Review: Shaler’s Fish by Helen Macdonald

ShalersFishPublished by: Grove AtlanticpreviousShalersFish
eISBN: 9780802190703
ISBN 13: 9780802124630
Published: February 2016 (previously 1997)
Pages: 96
Format reviewed: eVersion from NetGalley
Site: Author Site
Goodreads: Book Page
Stars: Five out of Five

Helen Macdonald is best known as the author of H is for Hawk, which won the 2014 Samuel Johnson Prize and Costa Book Award. Previous to this, Helen published poetry and worked as an Affiliated Research Scholar at the University of Cambridge Department of History and Philosophy of Science.

In this collection of 42 poems we see the lyrical writing we loved in H is for Hawk put to perfect use for its ability to be read aloud and shared, for the beautiful beat the poems are set to, and the musical phrasing.

Helen beautifully shows the reader/listener the way she sees the world around her, capturing elements of nature that few go near these days, and even if they do, they’re not often able to experience the land as Helen has.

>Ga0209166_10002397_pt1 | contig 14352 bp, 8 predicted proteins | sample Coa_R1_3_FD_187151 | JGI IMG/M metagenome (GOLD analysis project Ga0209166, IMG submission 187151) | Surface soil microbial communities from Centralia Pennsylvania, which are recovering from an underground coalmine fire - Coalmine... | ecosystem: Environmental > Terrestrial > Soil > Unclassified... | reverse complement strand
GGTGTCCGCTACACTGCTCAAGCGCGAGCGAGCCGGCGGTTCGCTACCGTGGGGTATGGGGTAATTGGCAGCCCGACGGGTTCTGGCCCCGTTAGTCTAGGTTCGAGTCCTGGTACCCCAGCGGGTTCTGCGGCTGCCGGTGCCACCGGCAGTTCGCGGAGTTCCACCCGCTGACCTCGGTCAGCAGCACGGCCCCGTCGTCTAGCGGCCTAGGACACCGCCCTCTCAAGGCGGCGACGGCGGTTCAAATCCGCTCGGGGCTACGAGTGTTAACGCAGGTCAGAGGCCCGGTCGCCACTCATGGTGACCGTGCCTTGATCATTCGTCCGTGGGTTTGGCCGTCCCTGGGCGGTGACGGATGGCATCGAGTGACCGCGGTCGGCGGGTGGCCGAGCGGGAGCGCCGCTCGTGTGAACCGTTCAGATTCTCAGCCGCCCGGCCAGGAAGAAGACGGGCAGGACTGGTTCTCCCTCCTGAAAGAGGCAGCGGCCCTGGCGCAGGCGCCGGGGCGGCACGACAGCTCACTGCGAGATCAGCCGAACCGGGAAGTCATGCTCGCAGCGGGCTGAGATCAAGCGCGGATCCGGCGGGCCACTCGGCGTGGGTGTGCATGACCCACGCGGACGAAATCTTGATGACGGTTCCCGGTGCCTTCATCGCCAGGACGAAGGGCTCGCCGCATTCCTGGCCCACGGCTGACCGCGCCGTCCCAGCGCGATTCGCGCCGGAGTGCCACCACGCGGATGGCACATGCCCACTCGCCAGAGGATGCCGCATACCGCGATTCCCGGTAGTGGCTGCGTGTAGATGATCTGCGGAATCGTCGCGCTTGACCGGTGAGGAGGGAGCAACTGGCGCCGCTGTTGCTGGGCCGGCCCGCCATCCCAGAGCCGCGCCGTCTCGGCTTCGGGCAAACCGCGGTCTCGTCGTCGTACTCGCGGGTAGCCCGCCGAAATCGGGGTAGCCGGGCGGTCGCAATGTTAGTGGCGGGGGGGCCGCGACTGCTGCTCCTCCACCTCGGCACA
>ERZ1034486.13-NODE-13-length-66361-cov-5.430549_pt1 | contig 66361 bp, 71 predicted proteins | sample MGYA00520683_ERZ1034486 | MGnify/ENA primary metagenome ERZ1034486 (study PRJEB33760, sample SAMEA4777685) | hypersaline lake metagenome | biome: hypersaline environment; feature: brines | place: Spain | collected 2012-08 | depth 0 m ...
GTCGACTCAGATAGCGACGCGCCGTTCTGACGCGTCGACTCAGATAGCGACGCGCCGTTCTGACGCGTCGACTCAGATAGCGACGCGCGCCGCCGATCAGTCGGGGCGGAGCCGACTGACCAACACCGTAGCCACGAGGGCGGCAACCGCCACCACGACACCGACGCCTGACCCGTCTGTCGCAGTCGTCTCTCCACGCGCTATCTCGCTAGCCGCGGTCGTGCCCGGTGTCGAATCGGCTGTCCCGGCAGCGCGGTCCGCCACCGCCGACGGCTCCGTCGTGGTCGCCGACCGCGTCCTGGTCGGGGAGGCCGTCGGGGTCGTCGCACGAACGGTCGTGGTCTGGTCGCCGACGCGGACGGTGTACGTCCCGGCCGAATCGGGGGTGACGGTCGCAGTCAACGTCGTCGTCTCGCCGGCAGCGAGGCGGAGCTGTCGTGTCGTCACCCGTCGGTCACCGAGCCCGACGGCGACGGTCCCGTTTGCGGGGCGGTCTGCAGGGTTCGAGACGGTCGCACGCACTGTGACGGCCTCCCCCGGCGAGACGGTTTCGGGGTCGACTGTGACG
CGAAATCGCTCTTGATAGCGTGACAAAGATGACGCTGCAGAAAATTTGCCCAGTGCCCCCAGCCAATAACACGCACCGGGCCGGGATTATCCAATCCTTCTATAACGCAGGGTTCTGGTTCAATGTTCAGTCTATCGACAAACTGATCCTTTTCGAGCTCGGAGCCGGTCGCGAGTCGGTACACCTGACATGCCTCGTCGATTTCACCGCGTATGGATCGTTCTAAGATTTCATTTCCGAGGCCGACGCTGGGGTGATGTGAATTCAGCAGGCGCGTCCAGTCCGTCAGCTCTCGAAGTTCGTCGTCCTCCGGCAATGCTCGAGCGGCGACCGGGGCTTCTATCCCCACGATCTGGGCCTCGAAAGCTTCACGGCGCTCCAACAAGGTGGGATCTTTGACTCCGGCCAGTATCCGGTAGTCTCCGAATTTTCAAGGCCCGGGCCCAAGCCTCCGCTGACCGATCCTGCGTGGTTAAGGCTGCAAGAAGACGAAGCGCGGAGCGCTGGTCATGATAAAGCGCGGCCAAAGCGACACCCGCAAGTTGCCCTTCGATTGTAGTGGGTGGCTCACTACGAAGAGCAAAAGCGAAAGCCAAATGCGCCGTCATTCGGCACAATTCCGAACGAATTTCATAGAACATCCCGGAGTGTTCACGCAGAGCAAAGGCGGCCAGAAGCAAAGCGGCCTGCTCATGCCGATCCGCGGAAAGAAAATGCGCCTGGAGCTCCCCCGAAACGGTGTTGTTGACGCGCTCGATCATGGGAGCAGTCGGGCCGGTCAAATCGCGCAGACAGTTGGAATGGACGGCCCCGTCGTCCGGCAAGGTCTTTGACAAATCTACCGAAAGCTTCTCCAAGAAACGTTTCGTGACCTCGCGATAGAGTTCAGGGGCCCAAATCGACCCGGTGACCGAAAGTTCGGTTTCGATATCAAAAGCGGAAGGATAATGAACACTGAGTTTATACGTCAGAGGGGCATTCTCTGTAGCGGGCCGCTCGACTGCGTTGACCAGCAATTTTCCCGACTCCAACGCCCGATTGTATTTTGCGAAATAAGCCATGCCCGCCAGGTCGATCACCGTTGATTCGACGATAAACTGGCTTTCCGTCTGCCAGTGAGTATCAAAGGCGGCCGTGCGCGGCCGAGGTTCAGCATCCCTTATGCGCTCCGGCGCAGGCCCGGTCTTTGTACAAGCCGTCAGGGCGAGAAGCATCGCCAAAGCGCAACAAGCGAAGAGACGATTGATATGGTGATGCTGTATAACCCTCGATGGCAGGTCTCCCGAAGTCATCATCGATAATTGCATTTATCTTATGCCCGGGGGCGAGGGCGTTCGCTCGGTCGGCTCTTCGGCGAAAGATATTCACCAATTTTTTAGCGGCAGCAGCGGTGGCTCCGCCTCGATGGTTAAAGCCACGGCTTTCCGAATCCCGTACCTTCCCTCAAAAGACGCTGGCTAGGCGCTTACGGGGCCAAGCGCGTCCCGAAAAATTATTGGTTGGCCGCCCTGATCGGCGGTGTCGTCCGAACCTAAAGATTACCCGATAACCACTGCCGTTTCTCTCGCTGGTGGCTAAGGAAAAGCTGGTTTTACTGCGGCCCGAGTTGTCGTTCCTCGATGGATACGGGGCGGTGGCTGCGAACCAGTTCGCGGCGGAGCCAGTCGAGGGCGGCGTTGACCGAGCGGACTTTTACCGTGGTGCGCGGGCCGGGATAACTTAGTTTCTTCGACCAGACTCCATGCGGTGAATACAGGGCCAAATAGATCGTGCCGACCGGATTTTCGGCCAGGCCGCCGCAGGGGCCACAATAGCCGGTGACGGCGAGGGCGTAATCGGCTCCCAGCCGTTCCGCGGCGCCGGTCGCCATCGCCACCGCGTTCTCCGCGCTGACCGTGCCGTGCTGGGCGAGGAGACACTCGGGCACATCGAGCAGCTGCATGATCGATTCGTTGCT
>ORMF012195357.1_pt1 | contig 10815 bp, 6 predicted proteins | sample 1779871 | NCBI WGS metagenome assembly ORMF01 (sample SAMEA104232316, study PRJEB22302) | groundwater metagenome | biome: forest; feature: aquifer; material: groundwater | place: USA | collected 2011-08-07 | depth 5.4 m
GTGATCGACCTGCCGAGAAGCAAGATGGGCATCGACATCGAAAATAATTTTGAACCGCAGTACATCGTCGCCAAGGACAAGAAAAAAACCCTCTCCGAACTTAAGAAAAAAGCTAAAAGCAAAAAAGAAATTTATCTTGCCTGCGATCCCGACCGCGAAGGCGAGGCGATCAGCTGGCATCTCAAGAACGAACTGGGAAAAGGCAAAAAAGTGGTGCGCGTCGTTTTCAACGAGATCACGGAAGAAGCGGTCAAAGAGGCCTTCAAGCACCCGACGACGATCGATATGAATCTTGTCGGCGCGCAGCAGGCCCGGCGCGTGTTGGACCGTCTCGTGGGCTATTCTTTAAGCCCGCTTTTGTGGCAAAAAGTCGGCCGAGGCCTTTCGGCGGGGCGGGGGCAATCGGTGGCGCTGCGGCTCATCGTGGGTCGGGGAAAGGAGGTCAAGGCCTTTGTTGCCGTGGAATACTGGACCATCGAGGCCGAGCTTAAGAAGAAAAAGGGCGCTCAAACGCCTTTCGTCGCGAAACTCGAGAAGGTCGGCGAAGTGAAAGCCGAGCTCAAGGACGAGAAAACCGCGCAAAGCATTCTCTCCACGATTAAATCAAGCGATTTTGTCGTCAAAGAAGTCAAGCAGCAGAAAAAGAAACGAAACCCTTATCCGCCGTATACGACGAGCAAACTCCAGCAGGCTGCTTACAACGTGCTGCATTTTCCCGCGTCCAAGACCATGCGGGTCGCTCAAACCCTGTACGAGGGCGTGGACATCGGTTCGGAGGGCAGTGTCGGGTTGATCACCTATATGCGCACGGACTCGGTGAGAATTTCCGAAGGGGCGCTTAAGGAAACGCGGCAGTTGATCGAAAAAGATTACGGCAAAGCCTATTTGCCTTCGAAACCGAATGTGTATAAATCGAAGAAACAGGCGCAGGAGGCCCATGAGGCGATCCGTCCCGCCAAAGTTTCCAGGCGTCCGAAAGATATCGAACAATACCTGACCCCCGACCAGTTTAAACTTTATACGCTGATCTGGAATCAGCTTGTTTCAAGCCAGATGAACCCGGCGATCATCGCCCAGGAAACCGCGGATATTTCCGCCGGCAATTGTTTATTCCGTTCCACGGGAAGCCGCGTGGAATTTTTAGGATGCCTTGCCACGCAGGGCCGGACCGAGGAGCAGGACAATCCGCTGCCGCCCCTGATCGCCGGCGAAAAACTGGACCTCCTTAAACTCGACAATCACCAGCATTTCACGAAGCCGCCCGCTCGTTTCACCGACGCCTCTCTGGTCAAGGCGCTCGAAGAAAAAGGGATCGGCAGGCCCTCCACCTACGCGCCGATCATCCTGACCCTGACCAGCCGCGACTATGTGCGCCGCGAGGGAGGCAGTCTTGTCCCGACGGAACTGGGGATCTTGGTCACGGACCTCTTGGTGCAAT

These poems capture the call of a wren in full song, death in both nature and creativity, falling and flying, and deep things surely over my head yet remain beautiful to read.

From “the new world”:

What is a hand for, but to be held? It is raining
in Georgia it is raining all over the world [. . .]

every moment describes some other music
and I cannot remember banality ever existing.

The wonderful thing with poetry is how they can be read again and again, always finding new meaning as your life progresses, giving you new interpretations of things around you. If only in school we’d had poetry like this to study, rather than the dull and dreary things we slogged through instead.

Highly recommended.

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